Study finds green tea may reduce Down syndrome facial traits

A questionable new study suggests green tea may be able to reduce the effect of Down syndrome on facial features.

When a child is born with Down syndrome (DS), he or she has three #21 chromosomes rather than the typical two. The medical term for the syndrome is “Trisomy 21,” and it’s the reason 3/21 is celebrated in the U.S. as World Down Syndrome Day. Perhaps, then, it’s no coincidence that there’s been a lot of coverage lately of a newly published Spanish study that suggests a compound in green tea may be able to reduce the facial morphology, the flattened facial profile and nose, indicative of Down syndrome.

The study, published March 8, 2018, looked at the effect of the compound on a computer mouse model, and on an extremely small — some might say “statistically insignificant” — human sample. Within the former, different dosages produced drastically different results, and so the scientists are not recommending the treatment of anyone with green tea extract right now. Still, the research is interesting and worth following going forward. 

Understanding Down syndrome

Down syndrome is the most commonly occurring chromosomal condition, occurring in one in every 700 babies born in the U.S., or about 6,000 infants a year. It’s not a disability, though most people with Down syndrome do experience some cognitive disabilities. However, as the National Down Syndrome Society (NDSS) notes, “the effect is usually mild to moderate and is not indicative of the many strengths and talents that each individual possesses nonetheless.” People with Down syndrome live full, rich lives, though statistically have a reduced life expectancy of 60 years. Even so, things are getting better: In 1985, life expectancy was 25 years.

As bioethicist Chris Kaposy writes, however, we as a society have a troubling ambivalence about Down syndrome. One one hand, baby-product maker Gerber has been acclaimed for naming a child with Down syndrome, Lucas Warren, as their 2018 Gerber baby. In contrast, Netflix recently saw nothing wrong with airing a special in which comedian Thom Segura makes fun of people with Down syndrome.

Adorable Lucas Warren (Gerber/Cortney Warren)

More meaningfully, even as much of society has evolved in its acceptance of people with Down syndrome, it’s still the case that from roughly 60% to 90% of expecting parents informed their child will have Down syndrome choose to terminate the pregnancy.

These statistics indicate that, a Kaposy writes, “there is still enormous reluctance for prospective parents to choose to include children with Down syndrome in their families.” And yet, he says, “When children with Down syndrome are included in their families they tend to become beloved full participants.” (Contrary to some reports, Iceland does not require such terminations and has not eliminated Down syndrome in newborns.)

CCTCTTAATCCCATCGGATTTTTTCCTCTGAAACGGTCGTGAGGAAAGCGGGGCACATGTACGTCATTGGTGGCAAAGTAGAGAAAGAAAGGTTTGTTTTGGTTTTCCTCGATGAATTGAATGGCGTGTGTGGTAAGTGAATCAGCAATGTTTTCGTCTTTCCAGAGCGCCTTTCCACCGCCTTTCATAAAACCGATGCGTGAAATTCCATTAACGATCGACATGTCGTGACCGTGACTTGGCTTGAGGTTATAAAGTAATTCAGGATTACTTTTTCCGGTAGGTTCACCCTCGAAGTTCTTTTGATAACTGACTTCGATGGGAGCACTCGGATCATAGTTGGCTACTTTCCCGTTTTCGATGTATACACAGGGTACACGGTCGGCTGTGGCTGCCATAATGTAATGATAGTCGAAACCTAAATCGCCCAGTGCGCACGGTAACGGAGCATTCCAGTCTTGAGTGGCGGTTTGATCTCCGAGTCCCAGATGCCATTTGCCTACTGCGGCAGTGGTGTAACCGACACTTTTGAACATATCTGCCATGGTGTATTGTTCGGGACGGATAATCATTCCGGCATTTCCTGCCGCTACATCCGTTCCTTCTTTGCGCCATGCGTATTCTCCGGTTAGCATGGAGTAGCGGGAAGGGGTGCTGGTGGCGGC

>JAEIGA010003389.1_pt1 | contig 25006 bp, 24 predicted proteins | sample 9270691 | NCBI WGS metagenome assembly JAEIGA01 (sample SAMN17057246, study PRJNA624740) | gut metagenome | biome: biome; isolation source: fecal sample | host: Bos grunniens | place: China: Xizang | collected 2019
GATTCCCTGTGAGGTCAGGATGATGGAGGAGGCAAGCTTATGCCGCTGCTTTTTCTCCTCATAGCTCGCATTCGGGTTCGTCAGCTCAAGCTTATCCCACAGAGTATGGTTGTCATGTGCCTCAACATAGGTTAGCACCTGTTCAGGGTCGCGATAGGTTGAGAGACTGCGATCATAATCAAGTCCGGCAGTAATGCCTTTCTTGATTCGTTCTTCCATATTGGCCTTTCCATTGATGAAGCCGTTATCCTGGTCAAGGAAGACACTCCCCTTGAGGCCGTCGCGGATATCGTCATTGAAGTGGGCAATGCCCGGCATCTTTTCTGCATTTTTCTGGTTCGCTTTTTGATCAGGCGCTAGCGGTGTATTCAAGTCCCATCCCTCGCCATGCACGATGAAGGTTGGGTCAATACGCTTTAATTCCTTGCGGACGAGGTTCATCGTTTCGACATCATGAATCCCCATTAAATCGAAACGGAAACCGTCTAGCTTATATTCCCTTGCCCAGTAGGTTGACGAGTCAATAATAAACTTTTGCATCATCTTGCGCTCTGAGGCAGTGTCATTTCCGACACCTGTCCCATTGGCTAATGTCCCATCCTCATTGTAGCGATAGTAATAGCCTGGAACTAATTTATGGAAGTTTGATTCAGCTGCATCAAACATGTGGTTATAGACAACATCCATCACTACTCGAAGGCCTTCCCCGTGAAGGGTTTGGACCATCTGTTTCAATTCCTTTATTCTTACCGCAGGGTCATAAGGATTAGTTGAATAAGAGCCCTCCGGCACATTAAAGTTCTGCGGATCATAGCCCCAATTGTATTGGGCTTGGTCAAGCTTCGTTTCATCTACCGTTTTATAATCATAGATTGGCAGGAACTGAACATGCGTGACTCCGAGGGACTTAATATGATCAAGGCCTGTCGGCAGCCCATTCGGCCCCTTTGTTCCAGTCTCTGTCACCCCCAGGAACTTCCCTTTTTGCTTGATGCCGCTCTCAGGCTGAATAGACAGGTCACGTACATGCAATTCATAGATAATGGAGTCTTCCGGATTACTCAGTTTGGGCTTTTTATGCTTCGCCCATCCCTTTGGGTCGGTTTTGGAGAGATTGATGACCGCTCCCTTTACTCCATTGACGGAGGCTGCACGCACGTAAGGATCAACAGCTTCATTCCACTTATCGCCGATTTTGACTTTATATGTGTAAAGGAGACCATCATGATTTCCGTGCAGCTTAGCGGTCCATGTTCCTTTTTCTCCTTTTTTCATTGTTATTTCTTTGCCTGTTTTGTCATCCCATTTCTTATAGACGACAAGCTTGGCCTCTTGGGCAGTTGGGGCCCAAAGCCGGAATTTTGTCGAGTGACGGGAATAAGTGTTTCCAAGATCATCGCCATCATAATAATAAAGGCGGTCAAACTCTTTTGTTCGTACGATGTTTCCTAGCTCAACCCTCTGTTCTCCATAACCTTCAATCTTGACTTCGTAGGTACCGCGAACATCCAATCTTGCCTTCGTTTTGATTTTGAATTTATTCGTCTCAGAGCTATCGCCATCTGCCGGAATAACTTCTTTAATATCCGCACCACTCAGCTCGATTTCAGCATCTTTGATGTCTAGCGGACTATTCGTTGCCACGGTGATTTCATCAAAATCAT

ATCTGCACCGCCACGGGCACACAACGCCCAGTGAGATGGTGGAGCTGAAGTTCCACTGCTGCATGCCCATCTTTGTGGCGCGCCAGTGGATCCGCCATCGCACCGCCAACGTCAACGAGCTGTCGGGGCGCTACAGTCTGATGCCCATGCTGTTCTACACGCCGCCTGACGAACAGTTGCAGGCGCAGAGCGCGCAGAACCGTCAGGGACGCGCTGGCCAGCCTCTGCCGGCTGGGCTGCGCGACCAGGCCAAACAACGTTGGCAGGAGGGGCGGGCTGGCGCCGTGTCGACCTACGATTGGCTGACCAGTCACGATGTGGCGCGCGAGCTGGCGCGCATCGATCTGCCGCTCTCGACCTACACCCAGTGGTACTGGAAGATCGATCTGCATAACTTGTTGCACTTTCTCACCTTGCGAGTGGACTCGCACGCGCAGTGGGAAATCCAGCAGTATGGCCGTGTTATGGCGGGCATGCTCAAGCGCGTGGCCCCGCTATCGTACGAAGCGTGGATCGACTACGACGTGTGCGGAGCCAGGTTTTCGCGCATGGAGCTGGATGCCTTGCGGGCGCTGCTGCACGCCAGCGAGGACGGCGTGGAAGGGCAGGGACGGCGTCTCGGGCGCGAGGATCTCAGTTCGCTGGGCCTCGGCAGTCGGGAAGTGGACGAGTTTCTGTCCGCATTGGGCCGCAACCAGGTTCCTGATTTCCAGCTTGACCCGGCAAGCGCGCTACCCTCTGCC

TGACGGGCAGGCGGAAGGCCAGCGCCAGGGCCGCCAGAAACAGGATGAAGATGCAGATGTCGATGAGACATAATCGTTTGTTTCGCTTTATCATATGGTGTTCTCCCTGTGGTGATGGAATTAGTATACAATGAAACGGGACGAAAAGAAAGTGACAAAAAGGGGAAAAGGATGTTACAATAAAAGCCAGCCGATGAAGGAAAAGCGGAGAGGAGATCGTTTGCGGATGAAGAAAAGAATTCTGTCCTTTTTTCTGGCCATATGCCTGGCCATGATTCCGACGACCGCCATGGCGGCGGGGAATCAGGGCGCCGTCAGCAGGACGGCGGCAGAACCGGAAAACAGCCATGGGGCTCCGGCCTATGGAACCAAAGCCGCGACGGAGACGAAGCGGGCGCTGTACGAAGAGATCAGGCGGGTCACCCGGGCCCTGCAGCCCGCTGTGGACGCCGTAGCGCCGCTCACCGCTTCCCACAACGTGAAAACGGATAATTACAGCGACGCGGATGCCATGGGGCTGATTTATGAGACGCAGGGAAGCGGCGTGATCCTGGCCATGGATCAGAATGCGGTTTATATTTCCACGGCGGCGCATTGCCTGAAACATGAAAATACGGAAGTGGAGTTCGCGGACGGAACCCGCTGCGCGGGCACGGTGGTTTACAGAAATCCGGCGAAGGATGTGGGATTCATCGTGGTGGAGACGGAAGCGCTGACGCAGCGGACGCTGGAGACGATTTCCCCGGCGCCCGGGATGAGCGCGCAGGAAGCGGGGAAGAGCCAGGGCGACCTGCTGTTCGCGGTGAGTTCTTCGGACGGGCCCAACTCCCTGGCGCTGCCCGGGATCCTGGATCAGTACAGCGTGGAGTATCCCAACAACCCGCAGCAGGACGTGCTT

Families raising children with Down syndrome may not even want to “normalize” their children’s appearance. As Linda Gilmore of Queensland University of Technology in Australia tells New Scientist, “Some are keen to try anything that might make things easier cognitively and socially,” but “Others feel strongly about not changing their child’s personality or appearance — not changing the person they are.”

The study’s findings

The new study looked at the effect of epigallocatechin-3-gallate (EGCG), a compound found in green tea. It’s known to slow down the production of DYRK1A, an enzyme that may produce a range of Down syndrome characteristics, including its typical facial features.

The researchers studied the effect of EGCG in mouse models, and the results were both encouraging and worrying: “Our results showed that mouse models treated with low dose of EGCG during pre‐ and postnatal development improved facial dysmorphology.

Analysis of the global facial shape in DS mouse models treated at high and low EGCG dose (Dierssen, et al)

However, the same treatment at high dose produced disparate facial morphology changes with an extremely wide and abnormal range of variation.” As a result, the authors concluded, “Current evidence warns against the non‐prescribed intake of this supplement as a health‐promoting measure.”
Previous reports have linked EGCG to reducing the cognitive effects of Down syndrome — though the research is inconclusive — and some families have already been treating their children with non-prescription, over-the-counter supplements containing the compound. It’s a group of 13 such families from which the human aspect of the new study derives. Again, this is a tiny sample, and with no standardized dosage or timing protocols — each child consumed roughly the equivalent of eight cups of green tea per day — so the families’ experience by no means constitutes a controlled study.